This post ended up trapped in the drafts box of TheEGG for a while, but I thought now is as good a time as any to share it. I don’t know where Robert’s work on this has gone since, or if the space-time visualizations I developed were of any use. Maybe he can fill us in in the comments or with a new guest post.
So let’s just get started with the code.
Of course, we first need to import the main packages: numpy, pyplot, and cv2.
import numpy as np
from matplotlib import pyplot as plt
The first two are standard packages, the last one — OpenCV — takes a little bit more work to install.
Now we do two main tasks at once, we load all the images and create something I want to call a ‘space-time map’. A space-time map is an image that uses the colour map of a pixel to represent the number of time points that it appears in. This is the first name that occurred to me, if you’ve seen this visualisation used before, dear reader, and know its name then please let me know.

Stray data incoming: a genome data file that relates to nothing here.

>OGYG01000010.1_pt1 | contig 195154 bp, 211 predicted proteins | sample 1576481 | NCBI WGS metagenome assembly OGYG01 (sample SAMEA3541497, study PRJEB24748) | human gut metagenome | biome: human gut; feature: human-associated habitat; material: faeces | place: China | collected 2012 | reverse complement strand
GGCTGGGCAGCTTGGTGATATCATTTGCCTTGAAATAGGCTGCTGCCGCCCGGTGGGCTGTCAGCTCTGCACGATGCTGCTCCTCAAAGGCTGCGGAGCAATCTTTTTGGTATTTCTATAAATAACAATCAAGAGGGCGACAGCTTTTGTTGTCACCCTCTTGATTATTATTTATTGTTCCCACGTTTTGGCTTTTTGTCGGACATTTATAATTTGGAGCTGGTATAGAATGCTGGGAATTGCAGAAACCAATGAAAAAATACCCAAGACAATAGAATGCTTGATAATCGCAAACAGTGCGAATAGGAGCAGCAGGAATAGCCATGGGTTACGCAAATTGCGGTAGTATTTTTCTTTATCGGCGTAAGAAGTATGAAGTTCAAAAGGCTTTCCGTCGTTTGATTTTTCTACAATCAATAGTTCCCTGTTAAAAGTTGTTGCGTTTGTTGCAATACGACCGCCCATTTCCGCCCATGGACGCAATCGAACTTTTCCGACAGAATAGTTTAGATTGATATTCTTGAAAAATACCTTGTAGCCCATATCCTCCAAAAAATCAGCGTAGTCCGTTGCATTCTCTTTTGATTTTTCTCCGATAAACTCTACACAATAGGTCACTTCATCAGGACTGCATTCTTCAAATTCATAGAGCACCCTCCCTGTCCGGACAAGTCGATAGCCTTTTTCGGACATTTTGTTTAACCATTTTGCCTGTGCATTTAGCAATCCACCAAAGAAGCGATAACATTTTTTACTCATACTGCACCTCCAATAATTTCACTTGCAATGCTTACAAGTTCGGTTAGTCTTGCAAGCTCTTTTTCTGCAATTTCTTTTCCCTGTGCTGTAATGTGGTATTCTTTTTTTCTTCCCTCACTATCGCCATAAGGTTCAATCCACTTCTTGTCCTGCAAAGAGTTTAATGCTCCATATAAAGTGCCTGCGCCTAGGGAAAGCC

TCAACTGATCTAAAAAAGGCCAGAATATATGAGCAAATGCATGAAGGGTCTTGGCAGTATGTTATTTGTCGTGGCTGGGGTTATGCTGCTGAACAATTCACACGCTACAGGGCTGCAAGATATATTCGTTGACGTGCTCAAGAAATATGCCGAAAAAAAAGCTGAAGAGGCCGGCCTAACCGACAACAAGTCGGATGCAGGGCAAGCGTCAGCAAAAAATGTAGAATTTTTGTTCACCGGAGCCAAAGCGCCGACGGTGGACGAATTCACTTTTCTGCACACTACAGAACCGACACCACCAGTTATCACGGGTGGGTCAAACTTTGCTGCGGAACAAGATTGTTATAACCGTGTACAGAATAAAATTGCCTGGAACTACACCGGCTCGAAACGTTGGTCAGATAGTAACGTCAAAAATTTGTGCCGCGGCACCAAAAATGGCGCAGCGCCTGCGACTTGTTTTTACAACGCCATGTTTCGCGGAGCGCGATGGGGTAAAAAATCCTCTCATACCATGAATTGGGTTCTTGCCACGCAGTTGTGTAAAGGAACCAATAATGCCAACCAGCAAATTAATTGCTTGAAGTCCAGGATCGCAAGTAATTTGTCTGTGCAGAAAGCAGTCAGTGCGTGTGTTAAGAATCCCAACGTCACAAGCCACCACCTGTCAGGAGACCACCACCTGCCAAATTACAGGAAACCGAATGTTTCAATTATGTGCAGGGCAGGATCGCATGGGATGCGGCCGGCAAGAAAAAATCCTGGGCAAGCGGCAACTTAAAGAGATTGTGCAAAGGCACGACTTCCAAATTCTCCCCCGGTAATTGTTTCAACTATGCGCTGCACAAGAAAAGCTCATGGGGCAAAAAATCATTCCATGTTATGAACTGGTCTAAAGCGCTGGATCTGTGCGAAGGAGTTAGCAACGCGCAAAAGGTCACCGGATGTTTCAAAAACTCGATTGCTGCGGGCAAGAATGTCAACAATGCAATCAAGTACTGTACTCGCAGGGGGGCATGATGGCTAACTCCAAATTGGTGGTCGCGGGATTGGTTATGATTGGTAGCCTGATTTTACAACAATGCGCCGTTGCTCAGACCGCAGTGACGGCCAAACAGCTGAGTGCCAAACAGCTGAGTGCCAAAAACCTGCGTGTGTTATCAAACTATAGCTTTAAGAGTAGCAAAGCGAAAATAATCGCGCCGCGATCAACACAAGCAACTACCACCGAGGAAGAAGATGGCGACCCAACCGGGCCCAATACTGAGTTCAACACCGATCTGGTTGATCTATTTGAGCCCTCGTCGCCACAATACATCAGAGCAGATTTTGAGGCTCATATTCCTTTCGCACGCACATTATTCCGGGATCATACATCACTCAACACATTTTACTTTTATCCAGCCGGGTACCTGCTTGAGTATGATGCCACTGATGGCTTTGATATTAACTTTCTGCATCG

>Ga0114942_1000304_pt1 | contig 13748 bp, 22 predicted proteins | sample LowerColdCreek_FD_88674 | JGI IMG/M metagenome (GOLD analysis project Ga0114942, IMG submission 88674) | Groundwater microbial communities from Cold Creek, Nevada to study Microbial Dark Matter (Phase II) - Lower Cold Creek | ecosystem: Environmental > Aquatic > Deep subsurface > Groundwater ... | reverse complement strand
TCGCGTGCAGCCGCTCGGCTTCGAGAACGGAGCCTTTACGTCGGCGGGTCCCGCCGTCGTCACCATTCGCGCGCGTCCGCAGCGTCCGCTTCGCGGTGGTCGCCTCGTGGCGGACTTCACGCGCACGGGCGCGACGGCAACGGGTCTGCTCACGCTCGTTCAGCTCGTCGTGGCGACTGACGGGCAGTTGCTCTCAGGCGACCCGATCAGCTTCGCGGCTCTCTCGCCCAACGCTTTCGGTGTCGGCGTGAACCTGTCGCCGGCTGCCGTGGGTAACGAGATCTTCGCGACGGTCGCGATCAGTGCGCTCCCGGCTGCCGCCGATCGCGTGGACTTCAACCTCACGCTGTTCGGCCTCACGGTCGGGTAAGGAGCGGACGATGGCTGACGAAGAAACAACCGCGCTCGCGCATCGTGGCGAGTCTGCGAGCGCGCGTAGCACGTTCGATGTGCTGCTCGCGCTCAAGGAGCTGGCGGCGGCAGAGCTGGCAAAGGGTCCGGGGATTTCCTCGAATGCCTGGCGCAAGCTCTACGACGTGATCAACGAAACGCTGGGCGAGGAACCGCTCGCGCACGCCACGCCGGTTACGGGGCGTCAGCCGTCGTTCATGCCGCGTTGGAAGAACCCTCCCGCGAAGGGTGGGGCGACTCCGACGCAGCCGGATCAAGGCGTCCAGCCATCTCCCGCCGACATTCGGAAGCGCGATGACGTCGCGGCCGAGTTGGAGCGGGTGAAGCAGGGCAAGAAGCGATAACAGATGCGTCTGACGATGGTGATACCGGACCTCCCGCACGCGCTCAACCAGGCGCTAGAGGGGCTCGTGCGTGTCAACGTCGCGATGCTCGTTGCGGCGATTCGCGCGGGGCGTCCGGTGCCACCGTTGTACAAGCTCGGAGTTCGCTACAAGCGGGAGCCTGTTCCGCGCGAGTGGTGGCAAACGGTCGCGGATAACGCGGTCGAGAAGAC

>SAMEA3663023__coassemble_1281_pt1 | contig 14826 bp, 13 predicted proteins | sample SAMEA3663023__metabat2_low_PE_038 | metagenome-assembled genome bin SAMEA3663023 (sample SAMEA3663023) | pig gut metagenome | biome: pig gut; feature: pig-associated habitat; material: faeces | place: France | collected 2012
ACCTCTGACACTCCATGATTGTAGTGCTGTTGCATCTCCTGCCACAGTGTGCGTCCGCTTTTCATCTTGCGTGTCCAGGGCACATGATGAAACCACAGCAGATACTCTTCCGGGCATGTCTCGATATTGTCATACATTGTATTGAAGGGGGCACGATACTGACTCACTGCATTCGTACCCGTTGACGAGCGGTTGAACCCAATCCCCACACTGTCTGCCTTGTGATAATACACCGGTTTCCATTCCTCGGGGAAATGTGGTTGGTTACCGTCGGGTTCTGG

More importantly, the image total_colonies now has each non-background pixel labeled by its colony number, so counting the number of pixels in each colony at each time point becomes as straightforward as applying a mask:
#use the total image (properly thresholded) as the permanent numbers for the colonies;
#get future colonies numbers from them)
colony_sizes = np.zeros((num_colonies + 1,num_imgs), dtype=np.int)
#Note that colony_size[0,:] will contain the amount of empty space
img_num = 0
for img in img_all:
#label colonies by their numbers (for upto 255 colonies):